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Romney Strongest in McCain Country in Wisconsin

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Exit polls found Mitt Romney winning over several key demographic groups in his defeat of Rick Santorum in the Wisconsin primary Tuesday, and they can perhaps best be summed up as follows: he dominated in the state's biggest Republican strongholds. John McCain carried 13 of Wisconsin's 72 counties in the 2008 general election, and Romney beat Santorum there by 19 points - 52.8 percent to 33.8 percent. (The 13 counties comprised 29 percent of the vote). In the other 59 counties won by Barack Obama, Santorum nearly drew even with Romney, losing by only 2.4 points - 40.6 to 38.2 percent. There may also have been greater Democratic mischief in these Obama counties as well as a tendency to vote for the underdogs: votes for Ron Paul, Newt Gingrich, and other candidates tallied 21.3 percent in Obama counties compared to just 13.4 percent in McCain counties.

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Remains of the Data

Kevin McCarthy Becomes Least Tenured Floor Leader in US House History

At less than four terms, McCarthy has served 423 fewer days in the chamber than any floor leader in U.S. House history and almost 10 years less than the average leader.

Political Crumbs

The Second Time Around

Former Republican Congressman Bob Beauprez became the seventh major party or second place gubernatorial candidate in Colorado to get a second chance at the office when he narrowly won his party's nomination last month. Two of the previous six candidates were successful. Democrat Alva Adams lost his first gubernatorial bid to Benjamin Eaton in 1884, but was victorious two years later against William Meyer. Democrat Charles Johnson placed third in 1894 behind Republican Albert McIntyre and Populist incumbent Governor David Waite but returned as the Fusion (Democrat/Populist) nominee in 1898 and defeated GOPer Henry Wolcott. Gubernatorial candidates who received a second chance but lost both general elections include Democrat Thomas Patterson (1888, 1914), Progressive Edward Costigan (1912, 1914), Republican Donald Brotzman (1954, 1956), and Republican David Strickland (1978, 1986).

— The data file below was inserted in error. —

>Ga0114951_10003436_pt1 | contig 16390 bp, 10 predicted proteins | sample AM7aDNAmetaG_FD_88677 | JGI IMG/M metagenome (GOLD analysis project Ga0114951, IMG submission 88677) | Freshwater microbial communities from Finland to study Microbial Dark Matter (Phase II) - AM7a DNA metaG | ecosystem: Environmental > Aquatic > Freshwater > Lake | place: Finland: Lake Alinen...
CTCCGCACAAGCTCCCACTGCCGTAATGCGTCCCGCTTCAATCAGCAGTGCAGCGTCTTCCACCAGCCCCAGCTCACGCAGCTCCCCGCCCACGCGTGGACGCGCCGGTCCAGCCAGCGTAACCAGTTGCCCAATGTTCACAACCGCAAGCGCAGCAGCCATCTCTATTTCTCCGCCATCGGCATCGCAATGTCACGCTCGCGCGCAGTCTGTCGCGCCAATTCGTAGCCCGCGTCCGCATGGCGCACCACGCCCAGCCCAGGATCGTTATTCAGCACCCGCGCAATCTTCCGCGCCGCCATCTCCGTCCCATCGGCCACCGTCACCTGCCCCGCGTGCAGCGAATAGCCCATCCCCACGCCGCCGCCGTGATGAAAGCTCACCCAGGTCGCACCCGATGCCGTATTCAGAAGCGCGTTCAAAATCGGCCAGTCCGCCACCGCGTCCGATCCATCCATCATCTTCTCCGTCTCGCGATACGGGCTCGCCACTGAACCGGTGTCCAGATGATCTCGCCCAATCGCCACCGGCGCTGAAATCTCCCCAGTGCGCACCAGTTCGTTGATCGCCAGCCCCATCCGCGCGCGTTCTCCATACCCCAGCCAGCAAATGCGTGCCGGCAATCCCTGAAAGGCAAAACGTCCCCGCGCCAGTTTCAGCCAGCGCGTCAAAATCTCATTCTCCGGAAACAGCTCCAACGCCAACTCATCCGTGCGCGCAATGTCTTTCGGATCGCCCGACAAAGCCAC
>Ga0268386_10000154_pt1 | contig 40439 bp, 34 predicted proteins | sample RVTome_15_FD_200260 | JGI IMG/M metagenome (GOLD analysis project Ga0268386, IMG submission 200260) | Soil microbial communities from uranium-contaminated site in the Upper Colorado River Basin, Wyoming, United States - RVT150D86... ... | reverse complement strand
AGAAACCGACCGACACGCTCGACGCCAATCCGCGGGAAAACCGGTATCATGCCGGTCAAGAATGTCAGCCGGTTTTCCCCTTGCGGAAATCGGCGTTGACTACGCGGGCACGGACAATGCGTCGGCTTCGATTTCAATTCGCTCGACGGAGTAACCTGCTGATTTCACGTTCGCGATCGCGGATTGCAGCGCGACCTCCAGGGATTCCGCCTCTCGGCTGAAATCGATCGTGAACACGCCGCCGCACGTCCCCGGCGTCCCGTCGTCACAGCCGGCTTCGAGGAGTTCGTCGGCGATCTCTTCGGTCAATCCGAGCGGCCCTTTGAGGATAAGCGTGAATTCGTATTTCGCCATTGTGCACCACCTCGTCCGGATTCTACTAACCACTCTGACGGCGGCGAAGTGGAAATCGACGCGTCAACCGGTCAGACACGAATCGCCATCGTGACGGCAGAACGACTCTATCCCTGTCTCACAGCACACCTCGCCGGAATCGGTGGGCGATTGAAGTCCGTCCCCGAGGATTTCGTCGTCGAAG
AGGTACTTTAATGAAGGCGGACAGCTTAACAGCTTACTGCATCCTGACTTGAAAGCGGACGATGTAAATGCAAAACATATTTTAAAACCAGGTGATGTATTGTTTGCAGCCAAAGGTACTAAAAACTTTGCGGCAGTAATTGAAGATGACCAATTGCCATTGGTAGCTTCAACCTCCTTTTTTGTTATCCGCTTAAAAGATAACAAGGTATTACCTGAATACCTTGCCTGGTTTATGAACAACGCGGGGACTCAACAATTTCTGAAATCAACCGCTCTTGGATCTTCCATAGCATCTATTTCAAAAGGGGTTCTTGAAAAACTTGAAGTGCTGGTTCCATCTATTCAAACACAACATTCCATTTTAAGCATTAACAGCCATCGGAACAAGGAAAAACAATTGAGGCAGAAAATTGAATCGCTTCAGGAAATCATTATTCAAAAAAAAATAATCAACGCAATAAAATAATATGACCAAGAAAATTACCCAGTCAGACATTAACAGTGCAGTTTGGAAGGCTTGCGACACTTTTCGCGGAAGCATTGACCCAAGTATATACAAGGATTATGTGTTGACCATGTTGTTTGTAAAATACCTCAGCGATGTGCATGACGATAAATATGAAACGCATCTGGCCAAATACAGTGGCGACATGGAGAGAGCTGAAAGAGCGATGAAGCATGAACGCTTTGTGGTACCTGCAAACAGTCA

How Are the Plurality Winners Doing?

Nearly 40 percent of plurality winners of U.S. Senate elections lose their seat in the next election cycle. Will that happen to any of the three such incumbents on the ballot in 2014? Recent polling suggests Democrats Al Franken of Minnesota, Mark Begich of Alaska, and Jeff Merkley of Oregon all currently have an advantage over their nominated/frontrunning GOP opponents, but each is flirting with plurality support once again. Franken led endorsed GOPer Mike McFadden 48 to 42 percent in a new SurveyUSA poll while the polling group showed Merkley with a 50 to 32 percent advantage over Monica Wehby. Begich led each of the three major GOP candidates in last month's PPP survey: 42 to 37 percent over Daniel Sullivan, 41 to 33 percent over Mead Treadwell, and 43 to 27 percent over Joe Miller.


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